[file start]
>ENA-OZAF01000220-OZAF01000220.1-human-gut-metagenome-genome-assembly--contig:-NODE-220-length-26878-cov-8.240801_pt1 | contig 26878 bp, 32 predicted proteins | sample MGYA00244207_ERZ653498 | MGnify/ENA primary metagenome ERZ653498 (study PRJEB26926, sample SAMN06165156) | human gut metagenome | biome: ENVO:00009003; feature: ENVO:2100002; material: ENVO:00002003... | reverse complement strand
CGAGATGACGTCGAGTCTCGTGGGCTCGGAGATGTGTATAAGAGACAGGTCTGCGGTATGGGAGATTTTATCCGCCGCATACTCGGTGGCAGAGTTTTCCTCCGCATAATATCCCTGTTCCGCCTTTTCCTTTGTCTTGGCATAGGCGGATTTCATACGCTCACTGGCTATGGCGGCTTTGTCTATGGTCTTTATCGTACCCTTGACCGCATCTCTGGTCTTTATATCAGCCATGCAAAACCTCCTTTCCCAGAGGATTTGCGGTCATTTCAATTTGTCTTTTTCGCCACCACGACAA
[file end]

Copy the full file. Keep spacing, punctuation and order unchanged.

>ENA-OZAF01000220-OZAF01000220.1-human-gut-metagenome-genome-assembly--contig:-NODE-220-length-26878-cov-8.240801_pt1 | contig 26878 bp, 32 predicted proteins | sample MGYA00244207_ERZ653498 | MGnify/ENA primary metagenome ERZ653498 (study PRJEB26926, sample SAMN06165156) | human gut metagenome | biome: ENVO:00009003; feature: ENVO:2100002; material: ENVO:00002003... | reverse complement strand
CGAGATGACGTCGAGTCTCGTGGGCTCGGAGATGTGTATAAGAGACAGGTCTGCGGTATGGGAGATTTTATCCGCCGCATACTCGGTGGCAGAGTTTTCCTCCGCATAATATCCCTGTTCCGCCTTTTCCTTTGTCTTGGCATAGGCGGATTTCATACGCTCACTGGCTATGGCGGCTTTGTCTATGGTCTTTATCGTACCCTTGACCGCATCTCTGGTCTTTATATCAGCCATGCAAAACCTCCTTTCCCAGAGGATTTGCGGTCATTTCAATTTGTCTTTTTCGCCACCACGACAA